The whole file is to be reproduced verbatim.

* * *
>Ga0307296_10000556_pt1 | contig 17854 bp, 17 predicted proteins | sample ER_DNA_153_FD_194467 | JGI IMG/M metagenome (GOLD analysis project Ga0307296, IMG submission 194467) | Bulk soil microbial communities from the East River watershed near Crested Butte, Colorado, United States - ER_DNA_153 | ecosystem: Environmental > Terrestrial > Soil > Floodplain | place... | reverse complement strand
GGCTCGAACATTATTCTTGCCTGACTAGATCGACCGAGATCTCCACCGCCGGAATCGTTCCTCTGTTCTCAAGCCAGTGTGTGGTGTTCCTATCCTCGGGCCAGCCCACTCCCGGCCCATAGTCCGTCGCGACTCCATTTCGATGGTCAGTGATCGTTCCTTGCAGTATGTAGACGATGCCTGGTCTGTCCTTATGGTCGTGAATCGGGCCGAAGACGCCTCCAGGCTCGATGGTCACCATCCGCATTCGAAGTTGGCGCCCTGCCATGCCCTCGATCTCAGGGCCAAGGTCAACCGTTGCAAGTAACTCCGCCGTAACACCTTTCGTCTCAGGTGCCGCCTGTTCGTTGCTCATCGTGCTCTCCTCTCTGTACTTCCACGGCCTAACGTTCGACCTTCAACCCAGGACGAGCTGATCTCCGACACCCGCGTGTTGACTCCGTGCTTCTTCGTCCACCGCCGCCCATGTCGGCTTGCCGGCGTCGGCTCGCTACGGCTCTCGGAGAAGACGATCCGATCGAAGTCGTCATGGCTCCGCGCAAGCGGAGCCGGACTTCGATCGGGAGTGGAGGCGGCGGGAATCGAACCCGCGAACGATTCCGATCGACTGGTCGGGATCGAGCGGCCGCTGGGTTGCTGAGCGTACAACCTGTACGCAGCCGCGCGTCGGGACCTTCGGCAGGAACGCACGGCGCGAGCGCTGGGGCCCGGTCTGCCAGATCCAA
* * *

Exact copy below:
>Ga0307296_10000556_pt1 | contig 17854 bp, 17 predicted proteins | sample ER_DNA_153_FD_194467 | JGI IMG/M metagenome (GOLD analysis project Ga0307296, IMG submission 194467) | Bulk soil microbial communities from the East River watershed near Crested Butte, Colorado, United States - ER_DNA_153 | ecosystem: Environmental > Terrestrial > Soil > Floodplain | place... | reverse complement strand
GGCTCGAACATTATTCTTGCCTGACTAGATCGACCGAGATCTCCACCGCCGGAATCGTTCCTCTGTTCTCAAGCCAGTGTGTGGTGTTCCTATCCTCGGGCCAGCCCACTCCCGGCCCATAGTCCGTCGCGACTCCATTTCGATGGTCAGTGATCGTTCCTTGCAGTATGTAGACGATGCCTGGTCTGTCCTTATGGTCGTGAATCGGGCCGAAGACGCCTCCAGGCTCGATGGTCACCATCCGCATTCGAAGTTGGCGCCCTGCCATGCCCTCGATCTCAGGGCCAAGGTCAACCGTTGCAAGTAACTCCGCCGTAACACCTTTCGTCTCAGGTGCCGCCTGTTCGTTGCTCATCGTGCTCTCCTCTCTGTACTTCCACGGCCTAACGTTCGACCTTCAACCCAGGACGAGCTGATCTCCGACACCCGCGTGTTGACTCCGTGCTTCTTCGTCCACCGCCGCCCATGTCGGCTTGCCGGCGTCGGCTCGCTACGGCTCTCGGAGAAGACGATCCGATCGAAGTCGTCATGGCTCCGCGCAAGCGGAGCCGGACTTCGATCGGGAGTGGAGGCGGCGGGAATCGAACCCGCGAACGATTCCGATCGACTGGTCGGGATCGAGCGGCCGCTGGGTTGCTGAGCGTACAACCTGTACGCAGCCGCGCGTCGGGACCTTCGGCAGGAACGCACGGCGCGAGCGCTGGGGCCCGGTCTGCCAGATCCAA